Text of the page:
The Arkansas Republican tells U.S. News he’ll support Donald Trump and won’t rule out taking the No. 2 slot on the ticket.
Sen. Tom Cotton of Arkansas, the freshman senator who made a name for himself with his opposition to the Iran deal, is crisscrossing the country to campaign for fellow Republicans and although he did not rule out serving as Donald Trump’s running mate, he says he’s focused on keeping the Senate in Republican hands.
U.S. News spoke exclusively with the freshman GOP senator ahead of the South Carolina Republican Party’s Silver Elephant dinner — an annual state party gala — in Columbia, where he was the featured speaker last Friday.
Cotton fielded inquiries about whether he would be Donald Trump’s running mate, his biggest accomplishment in the U.S. Senate so far and the odds he’ll one day be a presidential candidate himself.
This will obviously set off speculation that you want to run for president one day, right? You realize that?
Well, what I’m committed to is trying to build our party and make sure that we hold our Senate majority to the extent that I can, and also try to help out friends of mine in the House and the Senate. When they invite me to go, I try to go. I’ve been in Missouri, I’ve been in Minnesota, I’ve been in New Hampshire. I was in Arizona yesterday. I’ve been in Pennsylvania for Pat Toomey. I expect to be in Colorado after their primary, working hard for Joe Heck [in Nevada] as well, trying to make sure he wins that race. So, I expect to be on the road quite a bit.
Would you accept an offer to be Trump’s running mate?
(Laughs) I haven’t seen it floated out there. Like I said I’ve been focusing my political work on making sure that we hold the Senate and focus the rest of the time on my son.
So that’s not ruling it out?
I wouldn’t rule it in either.
So you’ll be voting for Donald Trump in November?
I’ve said all along, I’ll support the nominee, because we can’t afford another term of the Obama-Clinton foreign policy or for that matter, economic policy at home. And now Donald Trump’s the presumptive nominee. So we obviously need to do some work to unify around our common and shared principles and Donald’s got the responsibility and opportunity to do that in the coming weeks.
Who did you vote for in the Arkansas primary?
(Laughs) Secret ballot.
What do you make of the divide in your party right now? Isn’t this a bit of an unprecedented situation, where you have sitting senators, congressmen, saying they won’t support the nominee?
I think over time, the healing power of time, and also the prospect of a third Obama-Clinton term will bring most Republicans together.
And those that are out there saying there should be a third-party movement for conservatives. You would say what to them?
I think it’s important that the Republican Party remain the home of conservatives and that the best way to advance conservative principles is to elect Republicans, up and down the ballot.
What would you say your biggest accomplishment is as a U.S. senator so far?
I think that the public debate that we had on the Iran deal was very important. That’s probably one of the most consequential things most of us will ever vote on, a nuclear arms control agreement with a mortal enemy. And the White House, despite, all their efforts – failed miserably. Two-thirds of the American people realize just how bad the nuclear deal is with Iran. We had large bipartisan majorities in both the House and the Senate to vote it down. If the president had followed the text of the Constitution and submitted it as a treaty, we wouldn’t be in that agreement now. But it had an important impact. It helped create a chilling effect for international businesses and banks and certainly American businesses and banks. There’s not a gold rush going on in Iran right now and there’s more opportunity in the future to unwind that deal so we don’t see Iran with a nuclear weapon.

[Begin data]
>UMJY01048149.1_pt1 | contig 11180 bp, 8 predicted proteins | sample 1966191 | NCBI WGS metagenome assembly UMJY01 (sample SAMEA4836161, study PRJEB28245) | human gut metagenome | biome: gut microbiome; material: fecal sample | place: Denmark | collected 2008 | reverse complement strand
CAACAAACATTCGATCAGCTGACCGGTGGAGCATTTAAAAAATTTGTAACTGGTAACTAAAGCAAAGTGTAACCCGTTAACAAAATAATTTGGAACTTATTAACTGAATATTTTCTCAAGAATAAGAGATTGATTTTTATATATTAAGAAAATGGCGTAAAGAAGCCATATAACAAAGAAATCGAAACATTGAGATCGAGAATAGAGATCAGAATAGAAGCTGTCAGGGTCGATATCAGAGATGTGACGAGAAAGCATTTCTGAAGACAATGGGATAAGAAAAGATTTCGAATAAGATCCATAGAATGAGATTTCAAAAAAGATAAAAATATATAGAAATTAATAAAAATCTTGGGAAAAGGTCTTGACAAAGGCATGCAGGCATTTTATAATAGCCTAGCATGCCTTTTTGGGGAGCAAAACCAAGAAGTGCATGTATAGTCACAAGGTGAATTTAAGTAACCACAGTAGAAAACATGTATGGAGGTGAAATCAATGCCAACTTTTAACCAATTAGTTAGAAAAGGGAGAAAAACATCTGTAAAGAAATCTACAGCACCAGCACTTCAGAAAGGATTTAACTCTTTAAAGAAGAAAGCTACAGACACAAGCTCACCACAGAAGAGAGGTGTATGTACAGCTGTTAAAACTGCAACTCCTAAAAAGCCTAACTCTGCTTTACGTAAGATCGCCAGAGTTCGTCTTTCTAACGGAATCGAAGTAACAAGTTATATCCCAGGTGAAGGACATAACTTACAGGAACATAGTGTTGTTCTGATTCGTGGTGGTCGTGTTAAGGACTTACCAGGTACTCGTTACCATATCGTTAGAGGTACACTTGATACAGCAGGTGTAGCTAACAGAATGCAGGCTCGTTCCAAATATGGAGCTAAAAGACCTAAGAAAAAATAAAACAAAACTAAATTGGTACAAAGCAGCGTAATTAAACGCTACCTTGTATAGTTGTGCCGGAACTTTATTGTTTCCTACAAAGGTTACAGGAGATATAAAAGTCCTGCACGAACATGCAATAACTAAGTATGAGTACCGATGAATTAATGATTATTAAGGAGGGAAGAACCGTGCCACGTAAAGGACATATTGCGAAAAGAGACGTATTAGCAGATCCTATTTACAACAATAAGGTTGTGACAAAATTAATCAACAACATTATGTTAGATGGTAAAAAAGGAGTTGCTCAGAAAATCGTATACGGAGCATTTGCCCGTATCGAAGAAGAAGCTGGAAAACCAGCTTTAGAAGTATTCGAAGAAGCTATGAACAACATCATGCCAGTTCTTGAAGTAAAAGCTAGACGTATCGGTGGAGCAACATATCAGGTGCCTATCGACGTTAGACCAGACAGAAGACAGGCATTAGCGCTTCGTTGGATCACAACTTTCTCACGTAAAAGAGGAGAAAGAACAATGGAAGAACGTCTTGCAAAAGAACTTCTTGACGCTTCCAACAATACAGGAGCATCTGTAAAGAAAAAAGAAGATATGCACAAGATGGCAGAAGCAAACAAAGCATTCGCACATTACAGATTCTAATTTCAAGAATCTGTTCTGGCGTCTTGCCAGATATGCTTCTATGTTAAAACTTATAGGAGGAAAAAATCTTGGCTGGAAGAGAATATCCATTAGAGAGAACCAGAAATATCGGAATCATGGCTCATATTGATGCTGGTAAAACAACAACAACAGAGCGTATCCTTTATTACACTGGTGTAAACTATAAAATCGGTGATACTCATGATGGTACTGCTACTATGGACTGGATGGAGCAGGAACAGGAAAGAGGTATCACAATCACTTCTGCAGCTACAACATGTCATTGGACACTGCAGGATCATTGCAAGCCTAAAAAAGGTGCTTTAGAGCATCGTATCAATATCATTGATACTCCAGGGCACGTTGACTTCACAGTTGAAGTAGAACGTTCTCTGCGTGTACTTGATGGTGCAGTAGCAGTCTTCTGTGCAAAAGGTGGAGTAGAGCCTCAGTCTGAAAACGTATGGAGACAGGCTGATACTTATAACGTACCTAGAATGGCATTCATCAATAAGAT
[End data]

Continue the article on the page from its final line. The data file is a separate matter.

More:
But even your nominee now – Trump – has said he wouldn’t rip up that deal?
Well, Donald Trump, like all 16 [other] candidates and every Republican and many Democrats in the Senate and House all said it was a terrible deal, and all said it was not in U.S. national security interests. Now we don’t know what the world’s going to look like come January. But at a minimum, the next president should demand much stricter terms for Iran to remove their centrifuges, to remove more stockpiles of uranium and other elements of a nuclear weapons program that they don’t need.
If Trump called you for advice on national security issues, what would you tell him?
Well, I’d certainly advise him. I’d advise anyone who asked me for that. The most immediate thing I would say that we need to do to restore our capabilities around the world is an emergency supplemental spending bill for our military next year. If you extrapolate out what [former Secretary of Defense] Bob Gates predicted we would need in 2017, we’re probably somewhere between $80 and $100 billion short and you see that all around the world. In the end, there’s a lot of stuff to change on our foreign policy, but foreign policy without military capability is largely empty.
It’s May of 2016, what are the chances you see yourself running for president in 2020?
(Laughs) We haven’t even gotten our nominees yet in this presidential cycle, so I don’t want to speculate about the future. All I’m focused on now is making sure we keep the Senate in Republican hands.
But what do you get out of being here?
I get a little nostalgia to be back where I went to basic training. Like I said, I’m committed to building our party, people like Tim Scott, Trey Gowdy, Mick Mulvaney, Lindsey Graham were strong advocates for me in a lot of ways in my Senate race two years ago and I want to help repay the favors they granted me and make sure that I’m being a good Republican to all of my fellow Republicans.